Pensions Bulletin 2019/02

Our viewpoint

Implementation date for the EU Pensions Directive passes

On Sunday 13 January, the two year deadline for member states to implement the second European Pensions Directive (IORP II) was reached – a deadline noted by Brussels in last Friday’s round-up of European Commission news, in which it said that “the Commission will carefully examine the legislation adopted by the different Member States to make sure that they fully deliver the new standards set at the EU level”.

However, as we have previously reported, implementation of the Directive in the UK has so far been limited to two sets of regulations that came into force on 13 January (see Pensions Bulletin 2018/42).

One set of regulations requires the Pensions Regulator to set out the detail of the IORP II governance requirements and some other provisions of the Directive in a Code of Practice.  The other transposes the amended cross-border scheme requirements.


Clearly, more needs to be done in the UK to bring this Directive fully into force.  We understand that, other than the amended cross-border requirements (that affect very few UK schemes), any changes to UK pension law and regulation to deliver other aspects of the Directive will be implemented with phasing or implementation periods which will allow sufficient time for familiarisation and planning.

Auto-enrolment – a three year deadline nears

This April will mark the third anniversary of the cessation of salary-related contracting out, with a potentially important compliance exercise for those DB schemes which are used for auto-enrolment likely to fall due by then.

Whilst such schemes remained contracted-out they automatically met the tests required to be suitable as an auto-enrolment vehicle, but when contracting out ceased they had to meet the then newly minted “cost of accruals” test or fall back on the long-standing “test scheme” standard, designed for contracted-in DB schemes.

In the run up to April 2016 many DB schemes used the cost of accruals test.  Under this although there is no formal requirement for the test to be re-examined on a regular basis, this is likely to be done as part of the scheme’s valuation cycle, with the result set out in the scheme actuary’s valuation report.

Where the test scheme is used, DWP statutory guidance requires the following:

  • Where non-actuarial methods have been used the scheme should be fully reviewed every three years as a minimum, but an earlier review should be undertaken if there are significant changes made to the scheme design
  • Where actuarial methods have been used the actuary must review the scheme at the earlier of (a) being informed of changes to the scheme; (b) when the employer asks for a review of the scheme; and (c) the third anniversary of the effective date of the existing certificate or most recent review of that certificate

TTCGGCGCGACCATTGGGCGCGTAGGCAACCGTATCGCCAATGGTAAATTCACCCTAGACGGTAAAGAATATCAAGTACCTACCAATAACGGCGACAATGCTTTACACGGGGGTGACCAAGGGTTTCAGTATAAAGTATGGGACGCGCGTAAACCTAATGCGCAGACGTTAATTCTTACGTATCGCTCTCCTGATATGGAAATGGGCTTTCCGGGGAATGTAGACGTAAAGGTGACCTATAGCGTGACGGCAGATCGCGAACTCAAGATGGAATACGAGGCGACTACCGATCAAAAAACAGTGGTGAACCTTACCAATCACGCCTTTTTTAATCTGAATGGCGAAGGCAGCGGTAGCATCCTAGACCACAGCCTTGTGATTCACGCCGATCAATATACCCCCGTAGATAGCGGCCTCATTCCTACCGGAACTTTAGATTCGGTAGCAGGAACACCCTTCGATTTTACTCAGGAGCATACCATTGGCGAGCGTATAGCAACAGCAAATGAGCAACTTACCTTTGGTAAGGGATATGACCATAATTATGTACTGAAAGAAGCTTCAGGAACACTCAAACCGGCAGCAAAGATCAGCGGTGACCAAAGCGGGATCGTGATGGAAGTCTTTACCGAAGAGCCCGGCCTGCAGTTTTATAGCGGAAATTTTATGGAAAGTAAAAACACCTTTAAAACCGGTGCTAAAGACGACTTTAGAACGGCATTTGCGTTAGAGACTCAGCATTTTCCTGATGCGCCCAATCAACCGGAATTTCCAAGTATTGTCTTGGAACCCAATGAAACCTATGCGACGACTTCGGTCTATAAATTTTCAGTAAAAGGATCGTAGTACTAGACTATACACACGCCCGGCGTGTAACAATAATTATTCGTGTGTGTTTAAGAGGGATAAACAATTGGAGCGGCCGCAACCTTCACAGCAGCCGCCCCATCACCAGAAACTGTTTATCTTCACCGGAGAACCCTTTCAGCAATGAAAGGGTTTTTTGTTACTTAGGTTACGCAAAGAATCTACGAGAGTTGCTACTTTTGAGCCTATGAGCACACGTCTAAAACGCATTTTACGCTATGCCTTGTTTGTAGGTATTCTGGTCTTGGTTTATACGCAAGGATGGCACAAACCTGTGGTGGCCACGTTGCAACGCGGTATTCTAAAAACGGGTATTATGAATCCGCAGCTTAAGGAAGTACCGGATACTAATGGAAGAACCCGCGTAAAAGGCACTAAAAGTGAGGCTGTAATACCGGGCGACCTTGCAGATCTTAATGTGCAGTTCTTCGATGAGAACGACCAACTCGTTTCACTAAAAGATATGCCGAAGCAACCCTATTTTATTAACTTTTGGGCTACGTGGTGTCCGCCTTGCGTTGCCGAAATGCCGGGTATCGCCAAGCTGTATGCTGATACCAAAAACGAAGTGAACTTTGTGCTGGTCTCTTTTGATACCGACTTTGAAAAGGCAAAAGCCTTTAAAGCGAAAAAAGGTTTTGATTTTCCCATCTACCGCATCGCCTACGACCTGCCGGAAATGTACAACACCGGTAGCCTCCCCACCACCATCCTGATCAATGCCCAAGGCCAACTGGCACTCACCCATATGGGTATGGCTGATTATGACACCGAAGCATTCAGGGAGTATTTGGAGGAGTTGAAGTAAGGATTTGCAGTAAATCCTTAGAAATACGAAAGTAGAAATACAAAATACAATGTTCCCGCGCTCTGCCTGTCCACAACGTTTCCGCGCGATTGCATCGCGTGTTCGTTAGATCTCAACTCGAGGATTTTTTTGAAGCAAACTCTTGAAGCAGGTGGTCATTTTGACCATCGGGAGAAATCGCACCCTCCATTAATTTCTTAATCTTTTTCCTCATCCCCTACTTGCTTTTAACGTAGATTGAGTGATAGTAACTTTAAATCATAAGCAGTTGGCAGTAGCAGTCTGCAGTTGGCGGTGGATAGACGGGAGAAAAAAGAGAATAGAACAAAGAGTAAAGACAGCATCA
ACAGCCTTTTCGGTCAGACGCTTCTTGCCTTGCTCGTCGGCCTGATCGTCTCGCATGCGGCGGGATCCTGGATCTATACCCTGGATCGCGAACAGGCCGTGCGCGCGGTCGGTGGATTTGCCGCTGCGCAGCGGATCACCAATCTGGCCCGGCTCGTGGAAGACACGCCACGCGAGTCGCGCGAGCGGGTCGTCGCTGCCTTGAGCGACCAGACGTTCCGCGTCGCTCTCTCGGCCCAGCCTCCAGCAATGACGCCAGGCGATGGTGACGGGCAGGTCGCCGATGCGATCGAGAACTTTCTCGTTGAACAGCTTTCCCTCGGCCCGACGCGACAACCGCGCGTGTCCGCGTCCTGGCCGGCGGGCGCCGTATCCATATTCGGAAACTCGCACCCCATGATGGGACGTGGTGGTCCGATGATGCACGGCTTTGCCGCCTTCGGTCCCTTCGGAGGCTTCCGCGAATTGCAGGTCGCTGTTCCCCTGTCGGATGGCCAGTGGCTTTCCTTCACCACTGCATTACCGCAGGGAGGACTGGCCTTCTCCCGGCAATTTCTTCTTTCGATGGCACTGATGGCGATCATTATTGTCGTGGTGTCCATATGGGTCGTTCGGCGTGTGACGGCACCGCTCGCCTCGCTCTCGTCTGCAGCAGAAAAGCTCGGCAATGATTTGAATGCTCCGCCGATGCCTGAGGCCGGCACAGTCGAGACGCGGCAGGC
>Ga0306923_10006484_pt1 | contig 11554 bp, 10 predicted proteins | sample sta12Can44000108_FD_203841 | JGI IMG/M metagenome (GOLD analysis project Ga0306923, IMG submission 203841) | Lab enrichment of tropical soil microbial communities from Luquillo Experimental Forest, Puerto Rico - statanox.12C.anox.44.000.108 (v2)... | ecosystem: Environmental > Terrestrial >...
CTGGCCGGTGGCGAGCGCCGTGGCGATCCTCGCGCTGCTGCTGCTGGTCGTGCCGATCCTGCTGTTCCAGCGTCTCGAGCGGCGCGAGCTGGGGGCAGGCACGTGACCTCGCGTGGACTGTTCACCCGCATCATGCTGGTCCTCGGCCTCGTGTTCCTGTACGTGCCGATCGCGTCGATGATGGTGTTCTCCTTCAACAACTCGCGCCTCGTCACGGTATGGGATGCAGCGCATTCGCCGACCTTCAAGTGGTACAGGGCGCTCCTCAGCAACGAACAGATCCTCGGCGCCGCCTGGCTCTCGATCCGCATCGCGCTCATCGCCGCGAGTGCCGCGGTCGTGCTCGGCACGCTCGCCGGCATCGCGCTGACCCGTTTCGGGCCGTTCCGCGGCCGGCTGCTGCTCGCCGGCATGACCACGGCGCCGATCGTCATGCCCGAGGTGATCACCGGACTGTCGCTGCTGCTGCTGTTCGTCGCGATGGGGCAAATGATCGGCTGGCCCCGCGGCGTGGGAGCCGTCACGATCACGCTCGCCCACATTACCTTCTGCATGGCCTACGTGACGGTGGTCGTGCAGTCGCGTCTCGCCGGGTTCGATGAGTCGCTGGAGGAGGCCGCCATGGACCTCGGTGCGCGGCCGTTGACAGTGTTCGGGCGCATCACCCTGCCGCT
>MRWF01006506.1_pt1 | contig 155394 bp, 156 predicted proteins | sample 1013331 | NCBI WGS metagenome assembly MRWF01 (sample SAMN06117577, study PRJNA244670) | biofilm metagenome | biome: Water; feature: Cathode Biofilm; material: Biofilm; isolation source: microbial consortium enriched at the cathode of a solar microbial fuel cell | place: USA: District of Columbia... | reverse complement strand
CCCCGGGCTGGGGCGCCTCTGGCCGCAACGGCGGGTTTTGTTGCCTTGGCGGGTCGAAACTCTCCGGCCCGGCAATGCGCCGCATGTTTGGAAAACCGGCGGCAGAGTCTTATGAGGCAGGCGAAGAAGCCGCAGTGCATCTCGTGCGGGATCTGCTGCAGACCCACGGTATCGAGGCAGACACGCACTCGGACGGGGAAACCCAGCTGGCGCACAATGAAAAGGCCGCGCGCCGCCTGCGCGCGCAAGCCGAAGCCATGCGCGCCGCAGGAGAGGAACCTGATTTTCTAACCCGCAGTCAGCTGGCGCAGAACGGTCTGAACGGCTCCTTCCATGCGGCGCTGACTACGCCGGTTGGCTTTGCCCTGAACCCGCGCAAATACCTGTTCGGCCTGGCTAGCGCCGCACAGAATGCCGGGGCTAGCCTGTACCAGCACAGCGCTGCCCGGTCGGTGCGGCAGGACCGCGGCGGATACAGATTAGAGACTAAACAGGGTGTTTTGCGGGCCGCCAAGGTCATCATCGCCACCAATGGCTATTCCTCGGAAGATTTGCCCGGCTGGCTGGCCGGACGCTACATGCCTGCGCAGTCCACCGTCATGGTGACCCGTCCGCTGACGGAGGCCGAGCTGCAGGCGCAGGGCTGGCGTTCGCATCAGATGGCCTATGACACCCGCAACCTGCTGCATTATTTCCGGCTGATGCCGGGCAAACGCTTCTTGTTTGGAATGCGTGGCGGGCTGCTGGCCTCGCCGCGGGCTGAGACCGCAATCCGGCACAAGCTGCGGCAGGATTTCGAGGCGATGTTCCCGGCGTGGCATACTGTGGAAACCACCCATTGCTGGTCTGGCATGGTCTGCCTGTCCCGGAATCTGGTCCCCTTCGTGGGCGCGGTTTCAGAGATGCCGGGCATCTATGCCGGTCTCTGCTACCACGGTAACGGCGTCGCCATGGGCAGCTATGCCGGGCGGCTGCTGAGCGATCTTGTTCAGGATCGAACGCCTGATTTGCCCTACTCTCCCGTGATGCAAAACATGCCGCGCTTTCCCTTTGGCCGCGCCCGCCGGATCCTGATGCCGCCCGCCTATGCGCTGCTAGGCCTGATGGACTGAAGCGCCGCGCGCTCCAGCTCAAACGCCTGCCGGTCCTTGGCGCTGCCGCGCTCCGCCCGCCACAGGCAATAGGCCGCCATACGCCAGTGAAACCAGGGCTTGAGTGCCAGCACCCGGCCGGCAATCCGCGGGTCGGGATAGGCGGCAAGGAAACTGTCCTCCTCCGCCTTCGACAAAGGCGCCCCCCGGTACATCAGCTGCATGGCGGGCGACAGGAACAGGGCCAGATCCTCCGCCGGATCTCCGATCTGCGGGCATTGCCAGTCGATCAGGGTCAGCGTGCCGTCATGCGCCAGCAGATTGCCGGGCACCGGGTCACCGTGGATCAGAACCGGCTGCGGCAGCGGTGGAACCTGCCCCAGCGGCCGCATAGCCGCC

So, for many DB schemes using the test scheme route, a check may shortly fall due.


As with the cost of accruals test, it is likely that schemes using the test scheme method will have their position regularly reported by the scheme actuary via his or her valuation report, but given that April 2019 will soon be with us, it may be wise for trustees of such schemes to check with their actuary that their scheme remains compliant.

Lifetime allowance increase confirmed

Regulations have been laid before Parliament that confirm the standard lifetime allowance that will operate in the 2019/20 tax year.

The Finance Act 2004 (Standard Lifetime Allowance) Regulations 2019 (SI 2019/29) set the 2019/20 SLTA at £1,055,000.


The Finance Act 2016 provides for the SLTA to increase annually in line with the September to September rise in the CPI (rounded up to the next £100).

New “GMP equalisation” industry group set up

The Pensions Regulator has announced that a new industry group has been formed to help schemes deal with the consequences of the Lloyds judgment on GMP inequalities (see Pensions Bulletin 2018/44).

The remit for this group, which is being brought together by the Pensions Administration Standards Association (PASA), is to help develop and promote best practice on issues arising from the ruling, from how to address missing data through to dealing with transfer requests and rectifying underpayments.


Despite being billed as a group that is to advise on GMP equalisation and the Regulator stating that because of the Lloyds case affected schemes “will now have to amend their scheme rules and equalise GMPs between men and women”, GMPs cannot be equalised.  Rather, schemes need to ensure that any inequality in benefits as a result of being contracted-out at some point between 17 May 1990 and 5 April 1997, is tackled.

Transparency of investment costs update

The Pensions and Lifetime Savings Association has announced the composition of the Board that is to take forward the cost transparency initiative, that was handed over to a partnership between the PLSA, the Investment Association, and the Local Government Pension Scheme Advisory Board and launched in November (see Pensions Bulletin 2018/46).  The announcement also makes clear that the pilot phase to test the new cost transparency templates and supporting technical and communications materials will now run until March 2019 and a formal launch should take place in the spring.

This Pensions Bulletin does not constitute advice, nor should it be taken as an authoritative statement of the law.  For further help, please contact David Everett at our London office or the partner who normally advises you.

Subscribe to receive our Pensions Bulletin and News Alerts